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Asylum-Seekers Reaching U.S. Border Are Being Flown To Guatemala

Central American migrants, sent from the United States, walk out in the streets of Guatemala City after arriving at the airport on Feb. 13, 2020. When asylum-seekers land in Guatemala, they are processed by immigration and asked if they want to stay in Guatemala or return to their countries. They are given 72 hours to decide.
Oliver de Ros

Hundreds of asylum-seekers who reach the Texas-Mexico border aren't getting a chance to make their case in U.S. immigration court.

Instead, the migrants — mostly women and children — are put on planes to Guatemala and told to ask for asylum in that country.

Alicia, who asked that we not use her last name, is one of more than 800 migrants from Honduras and El Salvador who have been sent to Guatemala under an Asylum Cooperative Agreement.

After traveling for weeks from Honduras with her teenage son, Alicia said she was floored when a U.S. border official raised the possibility that they would be sent to Guatemala.

"I told him I had nothing to do with Guatemala and that I didn't know anyone in Guatemala, so what could I possibly do there?" she said.

The interview lasted five minutes, Alicia said. She never got a chance to fully explain why she was seeking protection in the U.S. or that she was trying to reconnect with family.

Afterward, she and her son waited a week in immigrant detention.

Alicia said the facility was extremely cold, and the guards yelled at them, saying "ugly things." One morning before sunrise, they were escorted onto a bus headed to a nearby airport.

"We weren't sure if they were sending us to Guatemala, if they'd send us to Mexico, or if they'd send us to El Salvador or Honduras," Alicia said. "We had absolutely no clue."

A life-changing decision

The Trump administration says the Asylum Cooperative Agreement helps drive down the number of migrants asking for asylum in the U.S.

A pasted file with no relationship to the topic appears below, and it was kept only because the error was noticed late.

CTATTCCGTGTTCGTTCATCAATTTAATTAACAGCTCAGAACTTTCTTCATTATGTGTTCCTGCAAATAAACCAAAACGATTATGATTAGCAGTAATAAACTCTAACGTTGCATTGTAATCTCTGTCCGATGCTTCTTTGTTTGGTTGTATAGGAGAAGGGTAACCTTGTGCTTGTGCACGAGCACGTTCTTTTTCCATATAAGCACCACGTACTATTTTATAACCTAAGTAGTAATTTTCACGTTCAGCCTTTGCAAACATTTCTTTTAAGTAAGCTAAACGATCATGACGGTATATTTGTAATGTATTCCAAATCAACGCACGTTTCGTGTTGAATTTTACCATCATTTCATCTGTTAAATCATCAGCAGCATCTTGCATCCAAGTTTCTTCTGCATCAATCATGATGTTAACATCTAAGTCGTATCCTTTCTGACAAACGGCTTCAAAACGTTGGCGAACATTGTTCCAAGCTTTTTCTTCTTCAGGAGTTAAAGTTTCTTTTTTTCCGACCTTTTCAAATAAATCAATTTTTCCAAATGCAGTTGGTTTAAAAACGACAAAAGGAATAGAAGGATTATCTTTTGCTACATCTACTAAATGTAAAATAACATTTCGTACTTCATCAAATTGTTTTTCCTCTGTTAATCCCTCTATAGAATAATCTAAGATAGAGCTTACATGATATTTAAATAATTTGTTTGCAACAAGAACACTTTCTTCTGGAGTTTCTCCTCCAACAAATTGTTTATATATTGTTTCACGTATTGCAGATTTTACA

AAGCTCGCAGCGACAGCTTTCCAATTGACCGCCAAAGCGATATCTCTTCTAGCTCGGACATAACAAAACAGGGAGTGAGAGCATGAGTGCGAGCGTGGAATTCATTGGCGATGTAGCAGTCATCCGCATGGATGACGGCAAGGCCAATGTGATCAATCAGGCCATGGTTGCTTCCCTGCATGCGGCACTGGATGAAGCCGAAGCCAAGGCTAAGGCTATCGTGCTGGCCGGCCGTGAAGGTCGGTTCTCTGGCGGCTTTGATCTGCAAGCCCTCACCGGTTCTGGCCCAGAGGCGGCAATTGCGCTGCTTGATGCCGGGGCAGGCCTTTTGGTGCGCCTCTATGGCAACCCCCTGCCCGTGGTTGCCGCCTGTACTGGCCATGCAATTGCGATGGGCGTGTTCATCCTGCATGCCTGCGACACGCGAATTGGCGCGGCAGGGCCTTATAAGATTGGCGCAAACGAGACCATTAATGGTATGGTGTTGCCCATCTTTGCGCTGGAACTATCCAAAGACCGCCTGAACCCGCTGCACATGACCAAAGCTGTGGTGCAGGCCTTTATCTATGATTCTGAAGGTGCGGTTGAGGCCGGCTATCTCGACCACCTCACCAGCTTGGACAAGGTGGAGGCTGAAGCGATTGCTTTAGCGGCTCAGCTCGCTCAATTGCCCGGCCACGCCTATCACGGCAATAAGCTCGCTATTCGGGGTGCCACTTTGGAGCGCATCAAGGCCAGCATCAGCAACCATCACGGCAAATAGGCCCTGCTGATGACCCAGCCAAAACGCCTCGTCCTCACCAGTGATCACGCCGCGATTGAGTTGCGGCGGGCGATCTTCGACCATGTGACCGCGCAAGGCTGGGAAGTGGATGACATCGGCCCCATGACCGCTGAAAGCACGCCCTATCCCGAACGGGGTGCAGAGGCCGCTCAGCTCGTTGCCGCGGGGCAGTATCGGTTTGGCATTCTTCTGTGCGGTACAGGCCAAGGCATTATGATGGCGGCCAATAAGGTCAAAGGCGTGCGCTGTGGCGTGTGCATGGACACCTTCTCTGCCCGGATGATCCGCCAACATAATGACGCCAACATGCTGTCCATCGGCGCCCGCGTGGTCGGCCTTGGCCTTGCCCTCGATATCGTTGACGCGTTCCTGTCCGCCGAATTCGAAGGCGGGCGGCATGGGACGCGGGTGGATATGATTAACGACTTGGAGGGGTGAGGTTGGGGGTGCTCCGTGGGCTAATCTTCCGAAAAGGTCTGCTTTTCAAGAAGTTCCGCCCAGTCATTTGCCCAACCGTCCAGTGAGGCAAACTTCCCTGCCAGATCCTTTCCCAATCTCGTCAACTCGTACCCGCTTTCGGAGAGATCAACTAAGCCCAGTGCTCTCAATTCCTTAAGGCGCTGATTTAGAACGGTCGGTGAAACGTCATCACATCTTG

"For the ninth straight month in a row, we've continued to make incredible progress along the southwest border," Mark Morgan, the acting commissioner for Customs and Border Protection, said at a press conference last week.

But critics say the U.S. is sending asylum-seekers back to dangerous places.

In January, the ACLU filed a lawsuit against the Trump administration's Asylum Cooperative Agreement with Guatemala. The country is grappling with gang violence and economic hardship.

Alicia said she had been threatened by gangs in her home country, and that's why she and her son left Honduras.

According to the Guatemalan Institute for Migration, some of the flights sending asylum-seekers to Guatemala under this policy are coming from an airport in Brownsville, Texas.

Protesters, such as Joshua Rubin with Witness at the Border, gather every weekday outside the Brownsville-South Padre Island International Airport.

"These people fled a situation, most likely that threatened their lives and we're flying them back into those places where their lives are in danger," Rubin said.

From beyond a chain-link fence, the protesters watch shackled migrants as they are escorted onto planes.

Diane Sonde, an activist from Brooklyn, N.Y., said airport officials have parked vehicles in front of them to block their view and even sent police officers to move them.

"I asked them how they could sleep at night and how would they feel if this was their children and their families," Sonde said. "They wouldn't even look us in the eye."

Once in the air, many of the migrants still don't know where they're going, said Charanya Krishnaswami with Amnesty International USA.

"Not even understanding that that's where you're going and only realizing it upon landing and that complete lack of orientation, that complete lack of counseling, I think exacerbates existing traumas and creates new ones," Krishnaswami said.

She recently traveled to Guatemala to document how this agreement is playing out on the ground there. She found disoriented migrants who were given very little time to make a life-changing decision.

"They're told they have 72 hours to decide whether they want to seek asylum in Guatemala, or whether they want to accept voluntary return," Krishnaswami said.

"They don't feel safe there"

Ariana Sawyer, a researcher with Human Rights Watch, also traveled to Guatemala recently, to document how the Asylum Cooperative Agreement is being implemented.

"Nobody I spoke to felt like seeking asylum in Guatemala was a viable option for them," Sawyer said. "As a result it's really difficult to locate these people, to keep track of them, to find out what they're going through, to give them any kind of support because they're not staying in Guatemala. They don't feel safe there."

Only about 16 migrants have decided to apply for asylum in Guatemala, according to officials there. The others are mostly unaccounted for. Some have gone home, while others, such as Alicia, plan on trekking north again.

Alicia still hopes to make it to the U.S. one day to reunite with family.

"I'm hiding in my country while I try to gather some money to try and return," she said.

The U.S. wants Guatemala to accept even more migrants. The administration also hopes to start sending migrants back to Honduras under a similar agreement.

Copyright 2020 Texas Public Radio. To see more, visit Texas Public Radio.